Oct 15, 2023

You Can't Kill The Boogeyman

Poster design by Justin Miller
Last season, the Mahoning hosted a weekend marathon of the first six movies from A Nightmare On Elm Street.  This year, they've upped the ante with a weekend of the first seven movies from the Halloween franchise.

Show banner designed by Andrew Kern

The weather on Friday night was pretty decent for this time of year in Northeast PA.  It was definitely cold, but we both layered up and had plenty of blankets so we were able to sit outside with our friends for the first three movies of Halloween-A-Thon.

The special food at the concession stand this weekend was the Haddonfield Horseshoe, which was an open-faced burger made with a thick piece of garlic texas toast topped with a hamburger patty, french fries, nacho cheese sauce and hot sauce.  I've never heard of a horseshoe-style sandwich, but it was very tasty!

There were a lot of folks who came to the lot in costume.  My favorite one was Nick, who came dressed as the television set in Halloween III that was showing the original Halloween film.  The costume even played the jingle from the Silver Shamrock commercial.

The first movie of Halloween-A-Thon began just after 7:30 on Friday the 13th with the all-time slasher classic from 1978, Halloween.  This was my first time seeing this from a 35mm print, but it's a movie that I think I've watched enough times throughout my life to be able to quote the whole thing from start to finish.  To me, this movie is as perfect as a horror film gets.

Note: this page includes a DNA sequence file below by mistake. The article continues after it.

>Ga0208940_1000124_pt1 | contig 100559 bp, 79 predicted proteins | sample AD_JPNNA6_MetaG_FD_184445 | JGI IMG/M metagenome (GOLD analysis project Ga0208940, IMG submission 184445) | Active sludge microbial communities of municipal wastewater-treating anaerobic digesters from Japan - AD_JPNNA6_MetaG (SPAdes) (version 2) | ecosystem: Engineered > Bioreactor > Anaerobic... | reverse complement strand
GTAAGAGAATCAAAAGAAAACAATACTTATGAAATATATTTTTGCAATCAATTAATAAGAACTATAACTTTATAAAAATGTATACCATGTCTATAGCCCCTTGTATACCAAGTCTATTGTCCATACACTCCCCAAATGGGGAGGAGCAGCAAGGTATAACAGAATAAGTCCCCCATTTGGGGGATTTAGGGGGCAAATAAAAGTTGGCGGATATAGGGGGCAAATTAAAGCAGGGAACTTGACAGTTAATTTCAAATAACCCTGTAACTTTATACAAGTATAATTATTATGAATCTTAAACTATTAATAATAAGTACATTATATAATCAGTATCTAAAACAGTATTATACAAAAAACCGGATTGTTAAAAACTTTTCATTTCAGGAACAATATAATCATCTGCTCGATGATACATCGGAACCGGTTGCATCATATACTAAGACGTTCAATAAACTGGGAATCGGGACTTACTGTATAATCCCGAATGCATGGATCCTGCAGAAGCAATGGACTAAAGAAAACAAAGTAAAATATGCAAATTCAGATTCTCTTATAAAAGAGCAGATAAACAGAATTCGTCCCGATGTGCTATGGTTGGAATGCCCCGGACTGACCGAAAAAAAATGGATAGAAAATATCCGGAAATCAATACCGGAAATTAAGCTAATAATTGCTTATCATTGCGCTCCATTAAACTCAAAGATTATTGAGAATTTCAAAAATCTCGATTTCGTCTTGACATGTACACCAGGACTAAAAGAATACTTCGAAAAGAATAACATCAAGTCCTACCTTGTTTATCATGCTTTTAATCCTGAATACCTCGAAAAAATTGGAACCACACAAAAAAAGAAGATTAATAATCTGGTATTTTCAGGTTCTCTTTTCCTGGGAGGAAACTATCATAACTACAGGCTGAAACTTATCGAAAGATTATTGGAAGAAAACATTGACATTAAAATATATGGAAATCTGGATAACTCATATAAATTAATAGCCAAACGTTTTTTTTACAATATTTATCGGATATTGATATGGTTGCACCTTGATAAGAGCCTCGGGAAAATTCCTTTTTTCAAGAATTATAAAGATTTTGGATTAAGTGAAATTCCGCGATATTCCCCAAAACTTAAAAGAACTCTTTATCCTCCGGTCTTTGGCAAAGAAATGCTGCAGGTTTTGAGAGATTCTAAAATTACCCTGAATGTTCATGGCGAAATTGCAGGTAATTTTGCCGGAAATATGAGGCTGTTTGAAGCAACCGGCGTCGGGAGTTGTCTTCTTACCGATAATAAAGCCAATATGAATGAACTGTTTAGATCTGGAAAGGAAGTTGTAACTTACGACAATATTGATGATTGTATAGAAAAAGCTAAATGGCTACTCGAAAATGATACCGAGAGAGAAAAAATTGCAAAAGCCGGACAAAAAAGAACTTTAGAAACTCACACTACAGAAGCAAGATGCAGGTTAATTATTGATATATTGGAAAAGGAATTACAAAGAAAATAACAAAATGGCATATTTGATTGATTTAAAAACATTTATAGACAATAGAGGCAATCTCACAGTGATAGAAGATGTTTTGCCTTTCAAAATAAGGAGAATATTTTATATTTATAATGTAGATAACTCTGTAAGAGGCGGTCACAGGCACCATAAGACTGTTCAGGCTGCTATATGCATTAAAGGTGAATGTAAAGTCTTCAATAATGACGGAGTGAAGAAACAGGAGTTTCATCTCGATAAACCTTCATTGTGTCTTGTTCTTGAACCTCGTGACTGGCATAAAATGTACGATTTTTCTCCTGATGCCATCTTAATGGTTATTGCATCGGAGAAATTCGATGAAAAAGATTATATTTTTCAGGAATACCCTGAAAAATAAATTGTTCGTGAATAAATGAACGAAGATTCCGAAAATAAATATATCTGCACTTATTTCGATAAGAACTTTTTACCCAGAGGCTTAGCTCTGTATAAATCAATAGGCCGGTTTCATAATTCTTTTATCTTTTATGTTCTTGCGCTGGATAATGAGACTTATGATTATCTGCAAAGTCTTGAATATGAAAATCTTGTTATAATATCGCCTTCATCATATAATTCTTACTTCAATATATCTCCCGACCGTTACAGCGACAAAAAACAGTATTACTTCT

Next up was the movie that I believe is the greatest horror sequel of all time, Halloween IITwo years ago, we got to see a 35mm print of this movie exactly 40 years to the day from when it premiered in theaters on October 30th, 1981.  On that night, it was the second film in a mother/daughter double feature with Janet Leigh in Psycho.  This past Friday night, it was the second film of Halloween-A-Thon.

Halloween II picks up immediately where the first movie leaves off... meaning it continues the story at the exact minute of the credits rolling on the previous film.  It was meant to be the end of the Michael Myers story, and a good argument could be made that it should have been, but it didn't work out that way.